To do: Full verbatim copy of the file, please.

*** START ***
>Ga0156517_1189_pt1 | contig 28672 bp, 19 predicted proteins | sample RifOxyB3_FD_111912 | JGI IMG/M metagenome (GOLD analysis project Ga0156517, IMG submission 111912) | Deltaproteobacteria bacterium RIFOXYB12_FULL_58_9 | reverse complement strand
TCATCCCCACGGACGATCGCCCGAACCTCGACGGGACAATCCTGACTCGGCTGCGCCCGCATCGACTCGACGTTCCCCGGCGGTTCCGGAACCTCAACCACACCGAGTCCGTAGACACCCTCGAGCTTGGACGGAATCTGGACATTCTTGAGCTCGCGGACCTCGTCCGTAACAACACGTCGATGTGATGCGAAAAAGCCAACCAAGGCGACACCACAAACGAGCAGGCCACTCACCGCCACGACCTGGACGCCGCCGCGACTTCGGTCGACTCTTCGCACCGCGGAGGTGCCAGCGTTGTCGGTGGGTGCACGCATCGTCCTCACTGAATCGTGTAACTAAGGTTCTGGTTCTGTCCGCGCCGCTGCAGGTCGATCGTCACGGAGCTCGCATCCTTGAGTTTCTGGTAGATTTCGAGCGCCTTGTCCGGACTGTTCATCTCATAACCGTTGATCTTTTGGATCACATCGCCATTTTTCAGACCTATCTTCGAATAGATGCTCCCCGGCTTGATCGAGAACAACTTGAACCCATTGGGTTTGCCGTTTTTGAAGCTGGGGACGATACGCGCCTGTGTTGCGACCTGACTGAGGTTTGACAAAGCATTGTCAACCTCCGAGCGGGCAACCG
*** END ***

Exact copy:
>Ga0156517_1189_pt1 | contig 28672 bp, 19 predicted proteins | sample RifOxyB3_FD_111912 | JGI IMG/M metagenome (GOLD analysis project Ga0156517, IMG submission 111912) | Deltaproteobacteria bacterium RIFOXYB12_FULL_58_9 | reverse complement strand
TCATCCCCACGGACGATCGCCCGAACCTCGACGGGACAATCCTGACTCGGCTGCGCCCGCATCGACTCGACGTTCCCCGGCGGTTCCGGAACCTCAACCACACCGAGTCCGTAGACACCCTCGAGCTTGGACGGAATCTGGACATTCTTGAGCTCGCGGACCTCGTCCGTAACAACACGTCGATGTGATGCGAAAAAGCCAACCAAGGCGACACCACAAACGAGCAGGCCACTCACCGCCACGACCTGGACGCCGCCGCGACTTCGGTCGACTCTTCGCACCGCGGAGGTGCCAGCGTTGTCGGTGGGTGCACGCATCGTCCTCACTGAATCGTGTAACTAAGGTTCTGGTTCTGTCCGCGCCGCTGCAGGTCGATCGTCACGGAGCTCGCATCCTTGAGTTTCTGGTAGATTTCGAGCGCCTTGTCCGGACTGTTCATCTCATAACCGTTGATCTTTTGGATCACATCGCCATTTTTCAGACCTATCTTCGAATAGATGCTCCCCGGCTTGATCGAGAACAACTTGAACCCATTGGGTTTGCCGTTTTTGAAGCTGGGGACGATACGCGCCTGTGTTGCGACCTGACTGAGGTTTGACAAAGCATTGTCAACCTCCGAGCGGGCAACCG